“HBCUs just the do not have the same resources, as far as budgets and facilities. I’m talking about dollars and economic resources,” says CVR’s Executive Director Darryl Woods
The inaugural Coaches vs. Racism event kicked off last weekend in Washington, D.C., bringing the University of Michigan and Prairie View A&M University men’s basketball teams to face off in the Historically Black Colleges and University (HBCUs) Roundball Experience.
While most would expect for the Michigan Wolverines to compete against a fellow Big Ten team, the squad’s participation in this game served a greater purpose beyond entertainment and historical statistics.
Coaches vs. Racism, a national non-profit organization, is dedicated to utilizing basketball to bridge the gap of inequality among the nation’s colleges. The organization aims to unite HBCUs, Big 10 schools, and major universities to ensure that spotlight and recognition are evenly distributed to all schools and players, most especially HBCUs, who are often overlooked due to lacking of resources.
This inequality causes scouts who are seeking talent for the pros to mostly select from bigger schools, with bigger press, and bigger budgets. The funding at PWIs (predominantly White institutions) is substantially higher than at HBCUs, giving their college athletes the advantage of being drafted into the NBA far more often.
Notoriety, television time and equipment all play a significant role in showcasing an athlete’s skillset, but Darryl Woods, CVR’s executive director, wants to ensure that the same access can be provided to Black institutions as well.
Woods, who says that his non-profit brainchild was sparked simply by engaging in casual conversations with college pals on changes that would uplift HBCUs and tackle systemic racism, implemented his organization on what he refers to as SEER (social injustice, economic divide, equality, reform, and systemic racism).
Woods spoke with theGrio to dissect just how systemic racism plagues the world of sports.
“There are different levels of systemic racism and how it plays out in sports today; in high level teams and also professional ranks, [is] when Black coaches are overlooked for jobs that they so well deserve. So, you see this in jobs and inclusion within sports,” Woods said.
“HBCUs just the do not have the same resources, as far as budgets and facilities. Administrator at PWIs generally only have one job, but an HBCU administrator typically wears two to three hats. I’m talking about dollars and economic resources.”
When asked what privileges he has noticed with PWIs in terms of recruitment, Wood said, “Talented players tend to rush to schools where they feel they will get the exposure, the ESPN, the publicity.” Woods feels that HBCU Roundball Experience will garner much needed attention for a great cause, due to it being nationally televised on the Big 10 Network.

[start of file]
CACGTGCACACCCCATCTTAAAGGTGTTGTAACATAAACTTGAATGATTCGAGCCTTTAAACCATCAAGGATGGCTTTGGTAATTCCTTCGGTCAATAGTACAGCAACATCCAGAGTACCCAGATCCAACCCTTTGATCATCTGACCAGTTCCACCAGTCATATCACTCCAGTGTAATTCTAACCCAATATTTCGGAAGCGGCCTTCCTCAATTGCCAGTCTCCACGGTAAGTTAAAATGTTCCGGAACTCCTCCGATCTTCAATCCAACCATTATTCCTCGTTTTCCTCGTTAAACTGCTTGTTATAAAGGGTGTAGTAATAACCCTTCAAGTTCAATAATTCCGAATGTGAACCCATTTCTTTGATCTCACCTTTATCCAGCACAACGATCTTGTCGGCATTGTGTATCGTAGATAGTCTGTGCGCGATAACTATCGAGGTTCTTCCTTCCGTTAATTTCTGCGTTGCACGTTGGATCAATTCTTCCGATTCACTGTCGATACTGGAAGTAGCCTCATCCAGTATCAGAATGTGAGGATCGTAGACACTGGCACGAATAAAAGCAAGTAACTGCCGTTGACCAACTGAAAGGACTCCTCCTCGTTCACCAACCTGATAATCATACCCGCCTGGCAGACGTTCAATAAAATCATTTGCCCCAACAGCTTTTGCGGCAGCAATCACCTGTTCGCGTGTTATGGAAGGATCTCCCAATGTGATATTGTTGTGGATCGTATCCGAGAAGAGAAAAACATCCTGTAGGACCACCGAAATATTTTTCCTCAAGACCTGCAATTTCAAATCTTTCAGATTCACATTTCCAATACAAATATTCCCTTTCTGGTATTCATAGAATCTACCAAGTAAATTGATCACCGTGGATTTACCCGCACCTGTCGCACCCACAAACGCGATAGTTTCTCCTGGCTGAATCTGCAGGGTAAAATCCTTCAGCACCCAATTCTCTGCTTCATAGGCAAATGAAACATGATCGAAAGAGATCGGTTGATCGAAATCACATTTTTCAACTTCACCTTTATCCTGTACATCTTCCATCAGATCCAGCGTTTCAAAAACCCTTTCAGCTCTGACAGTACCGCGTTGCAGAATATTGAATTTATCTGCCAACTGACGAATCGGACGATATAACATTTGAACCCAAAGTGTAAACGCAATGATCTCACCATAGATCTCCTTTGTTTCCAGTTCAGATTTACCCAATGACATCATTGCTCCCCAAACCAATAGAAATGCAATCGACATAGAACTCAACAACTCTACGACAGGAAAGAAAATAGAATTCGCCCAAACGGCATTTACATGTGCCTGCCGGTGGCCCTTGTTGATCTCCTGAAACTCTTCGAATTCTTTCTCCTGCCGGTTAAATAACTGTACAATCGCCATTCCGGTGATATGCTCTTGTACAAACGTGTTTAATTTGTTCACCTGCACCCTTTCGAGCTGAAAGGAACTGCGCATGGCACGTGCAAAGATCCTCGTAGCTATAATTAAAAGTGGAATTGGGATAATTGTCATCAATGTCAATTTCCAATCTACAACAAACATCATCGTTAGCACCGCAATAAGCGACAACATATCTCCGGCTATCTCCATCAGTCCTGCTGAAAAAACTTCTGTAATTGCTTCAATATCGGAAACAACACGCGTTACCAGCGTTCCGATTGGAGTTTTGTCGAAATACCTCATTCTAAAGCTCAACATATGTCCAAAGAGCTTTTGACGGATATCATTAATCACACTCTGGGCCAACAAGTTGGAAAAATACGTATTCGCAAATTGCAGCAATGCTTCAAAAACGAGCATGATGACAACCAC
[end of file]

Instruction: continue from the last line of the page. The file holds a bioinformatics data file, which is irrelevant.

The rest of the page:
CVR serves as a safe space, allowing open dialogue and encouraging community building for the understanding of each athlete, Woods said.
It’s no secret that HBCUs enroll and nurture some of the nation’s greatest athletes, who happen to recognize their disadvantage when seeking to be scouted into the pros.
Former NBA star Ronald “Flip” Murray knows firsthand the trials of being one of the very few in the nation drafted to the NBA straight out of an HBCU. The Philadelphia native was drafted from the first HBCU in the south, Shaw University, in Raleigh, North Carolina.
During an interview with theGrio, Murray said that one of the main challenges when being scouted to the pros while attending an HBCU is the lack of exposure.
“Division 1 schools receive greater exposure,” said Murray. “HBCUs aren’t getting national coverage. It’s definitely not because of the skill level, because a lot players that play Division 2 and Division 3 basketball are equally talented as Division 1 players.”
(Credit: Marconja Zor)
On Saturday night, fans for both Prairie View A&M Panthers and the Michigan Wolverines filled the stands at the Entertainment & Sports Arena to witness the matchup.
Byron Smith, who is 44-5 in the Southwestern Athletic Conference (SWAC) during the last three years, is the head coach for the PVAM Panthers. Former Washington Bullets, now known as the Wizards, superstar Juwan Howard is the head coach for the Michigan Wolverines, who rank 6th in the nation.
Michigan took the victory with a 77-49 win over Prairie View A&M.
During the press conference, theGrio asked Coach Juwan Howard on whether his Division 1 team understood the significance of Saturday’s CVR game.
“Our guys are very in tune to what’s happening in this climate and they also understand that this game wasn’t just a game. It’s for a great cause of HBCUs and we truly support,” Howard explained. “We understand the resources is not like how it is in a Big Ten, and whatever we can do at the University of Michigan to be able to help, first spread the word, and then also by care in our hearts to do whatever we can.
He concluded, “To be providers in the sense of using our platform and then financially doing what we can for help HBCUs.”
Woods added that he plans on taking the tournament on a nationwide tour, adding more cities in the near future.
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